St. Patrick’s “old” Cathedral, 260-264 Mulberry Street between Price and East Houston, is called “old” to differentiate it from its “newer” cousin uptown, St. Patrick’s Cathedral at 5th Avenue and East 50th, designed by James Renwick Jr., begun in 1878 and finished in 1888. Old St. Pat’s, NYC’s original Catholic cathedral, is quite a bit older, having started construction in 1809 and completed in 1815, making it one of the oldest buildings in Chinatown/Little Italy. In March 2010 Pope Benedict XVI announced that it would become Manhattan’s first basilica, a church that has been accorded certain specific and ceremonial rites way too esoteric to list here that only the Pope can bestow; we’ll just say it’s a special church honor. For example, St. Peter’s of the Vatican, partially designed by Michelangelo, was also afforded the title.
The Cathedral was built at a time when Roman Catholics were under literal attack in NYC, as depicted in Martin Scorsese’s Gangs of New York. A brick and stone fence was built to surround the chuch and its accompanying churchyard because attempts were made to burn it down during the mid-1800s. Scorsese served as an altar boy in his youth here, and the church was used for several scenes in The Godfather and Gangs.
The soon to be Basilica, see here from its plainer Mott Street side, was designed by architect Joseph François Mangin. It is 120 feet in length and 80 feet at its greatest height. Its organ is nearly a century and a half old, installed in 1852. A wealth of mortuary vaults lie beneath the church, and the churchyard’s most famed interment was Venerable Pierre Toussaint (1766-1853), a Haitian immigrant and former slave who became an abolitionist, philanthropist (he made his money as a hairdresser for NYC’s upper crust) and devoted himself to the ministrations of NYC’s poverty-stricken, opening shelters for orphans, a credit bureau, employment agency and refuges for priests during the turbulent period for Catholics mid-century. He was responsible for some of the funds that went to build the uptown St. Patrick’s Cathedral, in whose vaults he was reinterred 137 years after his death by John Cardinal O’Connor.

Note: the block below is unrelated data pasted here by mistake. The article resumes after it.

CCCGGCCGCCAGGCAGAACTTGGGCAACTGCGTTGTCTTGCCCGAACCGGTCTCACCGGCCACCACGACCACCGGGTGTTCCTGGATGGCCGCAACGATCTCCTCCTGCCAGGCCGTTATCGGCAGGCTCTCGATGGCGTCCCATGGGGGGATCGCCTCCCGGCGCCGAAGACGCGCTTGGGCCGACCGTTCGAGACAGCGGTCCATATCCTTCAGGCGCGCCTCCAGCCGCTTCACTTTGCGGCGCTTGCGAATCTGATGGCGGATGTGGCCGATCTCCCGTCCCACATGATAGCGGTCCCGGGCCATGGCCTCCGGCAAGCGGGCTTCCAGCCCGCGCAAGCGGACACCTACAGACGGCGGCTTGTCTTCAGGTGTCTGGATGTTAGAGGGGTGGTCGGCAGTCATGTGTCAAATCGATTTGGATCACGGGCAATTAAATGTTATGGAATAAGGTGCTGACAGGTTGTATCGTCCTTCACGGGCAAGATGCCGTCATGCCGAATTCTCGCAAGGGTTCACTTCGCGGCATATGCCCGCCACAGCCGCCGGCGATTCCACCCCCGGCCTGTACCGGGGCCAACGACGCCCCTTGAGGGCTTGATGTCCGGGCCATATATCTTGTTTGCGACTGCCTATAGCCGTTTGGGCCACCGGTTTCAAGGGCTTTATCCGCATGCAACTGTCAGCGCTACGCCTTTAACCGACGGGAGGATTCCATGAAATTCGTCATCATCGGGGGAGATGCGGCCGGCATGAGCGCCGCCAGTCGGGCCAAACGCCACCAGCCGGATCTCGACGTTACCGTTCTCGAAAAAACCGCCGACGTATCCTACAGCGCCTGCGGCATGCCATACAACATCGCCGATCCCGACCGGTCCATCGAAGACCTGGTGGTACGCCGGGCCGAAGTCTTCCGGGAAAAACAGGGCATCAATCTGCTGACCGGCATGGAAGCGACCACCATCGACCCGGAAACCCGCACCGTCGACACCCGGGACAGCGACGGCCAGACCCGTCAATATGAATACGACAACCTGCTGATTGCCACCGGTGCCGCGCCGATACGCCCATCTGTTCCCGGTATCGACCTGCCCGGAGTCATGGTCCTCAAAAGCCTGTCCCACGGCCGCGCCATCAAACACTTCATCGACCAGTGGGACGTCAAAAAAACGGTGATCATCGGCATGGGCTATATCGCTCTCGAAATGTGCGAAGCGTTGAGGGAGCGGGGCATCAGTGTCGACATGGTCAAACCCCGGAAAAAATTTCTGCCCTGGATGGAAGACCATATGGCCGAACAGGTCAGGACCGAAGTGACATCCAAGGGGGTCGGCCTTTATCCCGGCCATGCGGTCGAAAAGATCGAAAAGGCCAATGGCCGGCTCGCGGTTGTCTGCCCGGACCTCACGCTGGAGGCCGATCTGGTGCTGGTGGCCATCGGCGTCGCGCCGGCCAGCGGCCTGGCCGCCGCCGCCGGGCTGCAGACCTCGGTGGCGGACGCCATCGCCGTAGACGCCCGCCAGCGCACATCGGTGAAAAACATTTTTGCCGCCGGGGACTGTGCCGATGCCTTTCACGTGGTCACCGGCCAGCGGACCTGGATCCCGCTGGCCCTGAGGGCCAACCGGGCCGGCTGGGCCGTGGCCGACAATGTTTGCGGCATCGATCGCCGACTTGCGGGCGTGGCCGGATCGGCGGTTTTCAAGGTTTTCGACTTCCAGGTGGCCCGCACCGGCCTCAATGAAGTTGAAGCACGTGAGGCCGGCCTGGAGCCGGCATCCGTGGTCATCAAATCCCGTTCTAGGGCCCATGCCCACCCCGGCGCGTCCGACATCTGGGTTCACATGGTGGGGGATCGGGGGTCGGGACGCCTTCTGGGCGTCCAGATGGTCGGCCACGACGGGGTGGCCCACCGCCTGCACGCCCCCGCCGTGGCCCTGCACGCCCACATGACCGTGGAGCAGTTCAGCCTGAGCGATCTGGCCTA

The Cathedral was one of the first buildings in NYC to gain Landmarks status in 1966. It was remodeled after a fire in 1868 with cast iron columns that support a timber roof. (Had such a remodeling been done in recent years, it might put it in trouble with Landmarks as far as designation is concerned.)
In the Civil War the Irish-American brigade, the Fighting 69th Regiment, counted many of its members worshipers at St. Patrick’s; the regiment lost many men at the Battle of Bull Run in Virginia and is remembered by a monument in Calvary Cemetery in Queens. Archbishop John McCloskey was made the first American cardinal by the decree of Pope Pius IX and he received the Cardinal’s red cap here on April 27, 1875.